Thursday, July 10, 2008


The opening of the movie is spectacular. The visuals are breathtaking and for the first half hour or so I was totally taken in. There is no dialogue as we see a little robot scoop garbage, crush it into cubes, then place the cubes into piles that dwarf the nearby skyscrapers in an abandoned city in dark earth tones.

I can see growth-at-any-cost conservatives shake their heads and make snide comments about liberal Hollywood brainwashing children with this sort of pollution-killed-world followed by images of bloated humans too fat to walk living in some sort of evil utopian mix of Las Vegas and a cruise ship, way out in space.

But despite the visual technology and the opening environmental gloom, the story is basically the conservative Disney formula with anthropomorphic robots who fall in love and save humanity.

I couldn’t help thinking about what Disney messages I was absorbing as a kid when I saw Snow White, Cinderella, Bambi, and all the others. The fairy tales, well, Disney just adapted the stories that were already in our culture. Sure, the various male and female roles of those stories have been well deconstructed. But what about in this movie?

Although the she robot - Eve - is Macly sleek and beautiful and the he robot - WALL-E -is, well, a geek, that isn’t so different from Clark Kent or Spider Man. And, after all, Eve is merely a probe acting mechanically and WALL-E is the one who gives her the plant that changes everything, who sneaks into the spaceship and starts a rebellion among the ship’s robots. And the movie is called WALL-E, not Eve. Cinderella and Snow White at least got the title roles, even if they had to wait to be saved by men.

And what message does the movie give us about humanity? Despite the obvious and bleak environmental message, the movie is giving us a pretty conservative feel good, we-Americans-can-overcome-anything-because-basically-we-are-the-best. You can trash your planet, then leave and wallow, fat and lazy, in do-nothing luxury for 700 years, and still manage to suddenly regain your physical and spiritual strength to fight oppression and recolonize the world. So grab another Coke and butter up that pop-corn.

Good science fiction and good fantasy require suspension of disbelief as the story violates one or two basic truths of life as we know it. But from there on it needs to be internally consistent. Once Dorothy got dropped into Oz, everything was perfectly reasonable and consistent. This story wasn’t. There were lots of little loose ends. The precious plant that signals the ship can return to earth, despite being naked in outer space, still lives. It was well protected throughout, there was no need to flash freeze it outside the ship with just some minor wilting.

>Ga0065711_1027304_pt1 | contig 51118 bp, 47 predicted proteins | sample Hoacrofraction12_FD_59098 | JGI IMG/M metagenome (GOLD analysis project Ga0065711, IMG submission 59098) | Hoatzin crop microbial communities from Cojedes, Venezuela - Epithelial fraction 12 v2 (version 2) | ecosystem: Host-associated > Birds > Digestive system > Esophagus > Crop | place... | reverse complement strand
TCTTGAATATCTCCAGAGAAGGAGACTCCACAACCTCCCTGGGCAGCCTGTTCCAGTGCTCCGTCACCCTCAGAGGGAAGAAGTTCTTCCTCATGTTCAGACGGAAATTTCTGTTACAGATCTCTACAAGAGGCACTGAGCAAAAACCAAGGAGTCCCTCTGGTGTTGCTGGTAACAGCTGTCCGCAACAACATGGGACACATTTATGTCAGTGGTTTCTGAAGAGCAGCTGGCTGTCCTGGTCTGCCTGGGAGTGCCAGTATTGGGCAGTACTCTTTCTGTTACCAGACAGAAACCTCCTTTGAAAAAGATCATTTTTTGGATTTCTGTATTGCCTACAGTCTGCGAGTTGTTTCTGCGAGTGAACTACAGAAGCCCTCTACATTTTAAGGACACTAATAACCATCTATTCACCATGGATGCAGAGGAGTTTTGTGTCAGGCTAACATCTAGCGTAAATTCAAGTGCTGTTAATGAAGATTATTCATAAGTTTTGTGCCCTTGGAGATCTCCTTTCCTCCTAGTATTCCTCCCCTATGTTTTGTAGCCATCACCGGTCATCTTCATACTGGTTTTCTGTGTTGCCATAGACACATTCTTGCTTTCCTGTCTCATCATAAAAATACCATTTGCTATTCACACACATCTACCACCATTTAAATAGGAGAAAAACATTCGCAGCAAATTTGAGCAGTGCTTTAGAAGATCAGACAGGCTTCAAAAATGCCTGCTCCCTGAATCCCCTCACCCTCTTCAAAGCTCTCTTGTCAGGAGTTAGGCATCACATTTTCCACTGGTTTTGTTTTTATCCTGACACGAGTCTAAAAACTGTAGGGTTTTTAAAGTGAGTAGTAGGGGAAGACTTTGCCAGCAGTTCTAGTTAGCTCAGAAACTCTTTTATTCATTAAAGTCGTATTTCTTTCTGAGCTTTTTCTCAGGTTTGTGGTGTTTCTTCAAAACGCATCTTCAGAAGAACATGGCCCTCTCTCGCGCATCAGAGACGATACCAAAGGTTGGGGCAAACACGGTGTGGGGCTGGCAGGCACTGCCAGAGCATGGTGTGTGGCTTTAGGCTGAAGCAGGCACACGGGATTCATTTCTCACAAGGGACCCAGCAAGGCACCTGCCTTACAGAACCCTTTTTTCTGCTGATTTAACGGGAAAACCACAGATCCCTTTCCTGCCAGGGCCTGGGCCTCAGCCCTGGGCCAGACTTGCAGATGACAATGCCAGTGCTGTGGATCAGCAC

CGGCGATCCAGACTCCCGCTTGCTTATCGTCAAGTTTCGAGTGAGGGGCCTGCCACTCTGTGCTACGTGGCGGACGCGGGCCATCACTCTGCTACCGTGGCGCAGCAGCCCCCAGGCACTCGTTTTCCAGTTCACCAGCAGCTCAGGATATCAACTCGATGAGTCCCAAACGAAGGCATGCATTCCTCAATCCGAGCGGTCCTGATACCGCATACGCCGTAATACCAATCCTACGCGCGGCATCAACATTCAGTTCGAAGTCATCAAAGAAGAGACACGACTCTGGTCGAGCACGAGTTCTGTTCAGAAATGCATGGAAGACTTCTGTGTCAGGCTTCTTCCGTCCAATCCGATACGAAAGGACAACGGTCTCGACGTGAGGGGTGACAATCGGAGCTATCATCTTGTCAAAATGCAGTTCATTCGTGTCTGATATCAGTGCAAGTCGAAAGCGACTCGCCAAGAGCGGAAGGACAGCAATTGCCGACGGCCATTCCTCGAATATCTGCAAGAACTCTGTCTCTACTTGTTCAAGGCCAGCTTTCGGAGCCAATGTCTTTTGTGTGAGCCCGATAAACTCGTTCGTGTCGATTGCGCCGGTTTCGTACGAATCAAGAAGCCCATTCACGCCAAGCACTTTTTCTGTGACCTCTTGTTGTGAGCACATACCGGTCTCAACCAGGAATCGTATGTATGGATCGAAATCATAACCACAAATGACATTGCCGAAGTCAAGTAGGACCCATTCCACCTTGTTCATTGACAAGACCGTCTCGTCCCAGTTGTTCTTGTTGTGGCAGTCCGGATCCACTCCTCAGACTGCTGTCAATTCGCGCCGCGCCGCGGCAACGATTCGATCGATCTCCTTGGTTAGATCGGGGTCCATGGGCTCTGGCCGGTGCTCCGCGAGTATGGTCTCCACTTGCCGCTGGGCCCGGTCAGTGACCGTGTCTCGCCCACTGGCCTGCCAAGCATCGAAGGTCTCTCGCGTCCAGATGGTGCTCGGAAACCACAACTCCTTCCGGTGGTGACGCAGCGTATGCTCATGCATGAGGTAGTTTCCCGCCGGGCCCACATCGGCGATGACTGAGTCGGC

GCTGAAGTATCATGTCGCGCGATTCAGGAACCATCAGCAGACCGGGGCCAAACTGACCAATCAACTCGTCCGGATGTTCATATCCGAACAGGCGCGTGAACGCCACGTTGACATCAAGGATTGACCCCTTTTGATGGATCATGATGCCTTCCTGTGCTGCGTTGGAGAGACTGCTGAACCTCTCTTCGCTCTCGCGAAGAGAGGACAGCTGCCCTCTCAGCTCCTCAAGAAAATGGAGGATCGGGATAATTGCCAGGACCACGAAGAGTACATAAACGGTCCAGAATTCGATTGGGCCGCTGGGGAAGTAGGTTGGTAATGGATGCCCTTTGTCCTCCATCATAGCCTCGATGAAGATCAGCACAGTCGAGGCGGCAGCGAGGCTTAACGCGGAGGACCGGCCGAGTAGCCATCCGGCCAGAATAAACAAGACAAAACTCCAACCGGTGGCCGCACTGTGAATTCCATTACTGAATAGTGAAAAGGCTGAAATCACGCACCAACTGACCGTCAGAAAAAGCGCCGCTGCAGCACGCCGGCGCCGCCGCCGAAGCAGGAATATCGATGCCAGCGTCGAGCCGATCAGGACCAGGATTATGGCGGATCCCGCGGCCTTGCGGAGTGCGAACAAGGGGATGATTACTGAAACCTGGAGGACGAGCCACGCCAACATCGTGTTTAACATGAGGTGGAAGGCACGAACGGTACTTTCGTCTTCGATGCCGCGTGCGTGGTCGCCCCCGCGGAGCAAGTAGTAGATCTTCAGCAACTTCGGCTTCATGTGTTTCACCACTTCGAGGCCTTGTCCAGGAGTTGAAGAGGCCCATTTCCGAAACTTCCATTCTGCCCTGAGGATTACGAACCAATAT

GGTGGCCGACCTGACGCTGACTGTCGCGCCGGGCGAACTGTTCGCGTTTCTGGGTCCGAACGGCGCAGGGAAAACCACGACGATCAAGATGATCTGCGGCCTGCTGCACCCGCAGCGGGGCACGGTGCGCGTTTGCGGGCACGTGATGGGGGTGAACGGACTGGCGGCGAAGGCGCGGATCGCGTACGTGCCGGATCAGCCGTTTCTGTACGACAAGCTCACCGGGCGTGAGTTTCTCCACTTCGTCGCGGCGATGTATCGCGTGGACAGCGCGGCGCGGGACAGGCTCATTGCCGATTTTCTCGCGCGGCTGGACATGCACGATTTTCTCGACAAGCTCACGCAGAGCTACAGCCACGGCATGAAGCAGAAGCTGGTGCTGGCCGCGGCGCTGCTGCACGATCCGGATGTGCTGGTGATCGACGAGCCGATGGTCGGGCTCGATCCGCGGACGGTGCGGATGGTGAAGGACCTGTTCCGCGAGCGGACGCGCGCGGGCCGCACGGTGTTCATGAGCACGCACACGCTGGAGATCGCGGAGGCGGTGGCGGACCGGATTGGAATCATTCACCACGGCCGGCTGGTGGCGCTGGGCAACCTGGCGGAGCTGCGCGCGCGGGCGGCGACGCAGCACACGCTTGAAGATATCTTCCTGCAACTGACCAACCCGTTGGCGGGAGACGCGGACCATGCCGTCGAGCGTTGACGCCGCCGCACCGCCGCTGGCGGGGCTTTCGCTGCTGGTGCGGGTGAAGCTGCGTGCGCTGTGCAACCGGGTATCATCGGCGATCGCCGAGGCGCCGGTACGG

The Captain, on the one hand has to look up words like 'soil,' but spits out 'mutiny' at the Hal clone computer running the ship. If 'soil' dropped out the vocabulary after 700 years, surely 'mutiny' would have too after 700 years of total rule by the robots and computers.

It never was clear whether these were the same people who left earth 700 years ago who somehow stayed alive for all that time or if this was many generations of earthlings later. If the former, how did they live that long? There were children on board - it would be even stranger if they had stayed children all that time. But the human blobs who couldn’t get off their floating lounge chairs, needed help moving if they fell off, and spoke to each other via cell-phone like screens even though they were right next to each other, surely didn’t have sex. In fact, the two who were interfered with by WALL-E at one point accidentally touched hands and their looks of surprise suggested this was a totally new experience.

I wrote most of this and then looked to see if it had already been said. I found a list of many reviews and read a few from the top of the list (people who gushed) and a few from the bottom (people who gave mixed reviews.) Some of what I wrote was said by everyone I read, but most were so dazzled by the good parts they didn't reflect on how, rather than breaking new ground, the robots (such as the anti-contaminant robot) say, were just mechanical versions of the mice in Cinderella Or they simply saw such things as homage. Kenneth Turan of the LA Times, a reviewer I generally like, interprets it this way:
Daring and traditional, groundbreaking and familiar, apocalyptic and sentimental, "Wall-E" gains strength from embracing contradictions that would destroy other films.
I saw it as pushing and then running out of steam and going back to cliché. When I started blogging it never occurred to me to talk to the people in court I was writing about. I watched as the real reporters did. Well, of course, that's how you get your story. But when I did, finally, make contact with my 'subjects' I also realized that it changed the relationship. And when I wrote I found myself having to fight back toward objectivity. Reading Turan's review, I can't help but wonder whether the LA Times' long time reviewer knows the people who made this film and whether that colored his review. I have no idea, but just a thought.

The reviewer who came closest to capturing my reaction was SF Chronicle reviewer, Mick LaSalle, who probably doesn't know the Pixar people, wrote
What we have with "WALL-E" is 45 minutes of a masterpiece and another 50-odd minutes of dithering - there as a concession that you can't market a 45-minute movie.

1 comment:

  1. I liked your review and I put a link on my blog with a citation from yours, I hope you don't mind. If so,let me know and I will modify my blog. I think that the best part of the movie, is the one about the freak robots. I liked it very much.


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